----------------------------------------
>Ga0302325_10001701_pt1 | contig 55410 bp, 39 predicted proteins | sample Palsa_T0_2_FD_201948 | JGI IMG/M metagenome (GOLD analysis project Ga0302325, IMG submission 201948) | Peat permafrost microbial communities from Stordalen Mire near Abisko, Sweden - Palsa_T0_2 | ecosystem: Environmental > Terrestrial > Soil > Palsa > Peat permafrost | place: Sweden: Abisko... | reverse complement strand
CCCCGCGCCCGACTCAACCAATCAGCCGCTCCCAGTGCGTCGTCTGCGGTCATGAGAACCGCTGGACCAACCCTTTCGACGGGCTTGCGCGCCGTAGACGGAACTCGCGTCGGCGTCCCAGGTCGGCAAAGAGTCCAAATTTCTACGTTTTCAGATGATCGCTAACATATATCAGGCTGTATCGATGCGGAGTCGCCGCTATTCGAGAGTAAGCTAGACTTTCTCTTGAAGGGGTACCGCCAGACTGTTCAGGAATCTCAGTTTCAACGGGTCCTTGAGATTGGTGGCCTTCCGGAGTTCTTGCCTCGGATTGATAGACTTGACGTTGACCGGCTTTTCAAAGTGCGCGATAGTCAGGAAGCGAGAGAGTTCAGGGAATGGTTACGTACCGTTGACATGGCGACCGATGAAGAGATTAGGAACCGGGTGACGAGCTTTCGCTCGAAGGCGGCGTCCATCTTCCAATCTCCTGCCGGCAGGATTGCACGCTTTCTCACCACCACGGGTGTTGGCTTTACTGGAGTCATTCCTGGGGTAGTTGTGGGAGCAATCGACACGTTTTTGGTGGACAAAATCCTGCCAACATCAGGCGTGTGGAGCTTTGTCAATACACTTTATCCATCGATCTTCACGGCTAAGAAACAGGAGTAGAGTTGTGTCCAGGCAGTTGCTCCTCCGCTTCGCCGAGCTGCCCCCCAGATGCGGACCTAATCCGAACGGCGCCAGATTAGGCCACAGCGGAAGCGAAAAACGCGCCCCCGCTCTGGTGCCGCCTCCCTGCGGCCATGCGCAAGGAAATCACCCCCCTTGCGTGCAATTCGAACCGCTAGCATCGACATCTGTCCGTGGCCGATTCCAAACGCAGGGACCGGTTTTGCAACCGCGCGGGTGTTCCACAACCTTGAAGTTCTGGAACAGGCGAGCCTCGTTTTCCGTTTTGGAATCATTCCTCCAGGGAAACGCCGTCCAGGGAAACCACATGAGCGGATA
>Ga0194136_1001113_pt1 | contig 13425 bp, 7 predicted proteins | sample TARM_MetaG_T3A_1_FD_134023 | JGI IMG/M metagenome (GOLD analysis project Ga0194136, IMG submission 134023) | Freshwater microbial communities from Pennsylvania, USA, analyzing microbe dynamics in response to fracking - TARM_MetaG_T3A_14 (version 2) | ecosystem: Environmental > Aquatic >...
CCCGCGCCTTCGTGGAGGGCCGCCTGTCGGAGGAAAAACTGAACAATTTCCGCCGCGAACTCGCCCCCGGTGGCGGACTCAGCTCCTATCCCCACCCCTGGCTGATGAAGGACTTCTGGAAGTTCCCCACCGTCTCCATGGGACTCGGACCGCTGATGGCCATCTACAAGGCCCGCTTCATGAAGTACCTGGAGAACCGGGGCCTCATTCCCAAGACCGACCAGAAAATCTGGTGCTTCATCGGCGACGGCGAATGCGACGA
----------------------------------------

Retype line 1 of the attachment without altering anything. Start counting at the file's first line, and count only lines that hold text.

>Ga0302325_10001701_pt1 | contig 55410 bp, 39 predicted proteins | sample Palsa_T0_2_FD_201948 | JGI IMG/M metagenome (GOLD analysis project Ga0302325, IMG submission 201948) | Peat permafrost microbial communities from Stordalen Mire near Abisko, Sweden - Palsa_T0_2 | ecosystem: Environmental > Terrestrial > Soil > Palsa > Peat permafrost | place: Sweden: Abisko... | reverse complement strand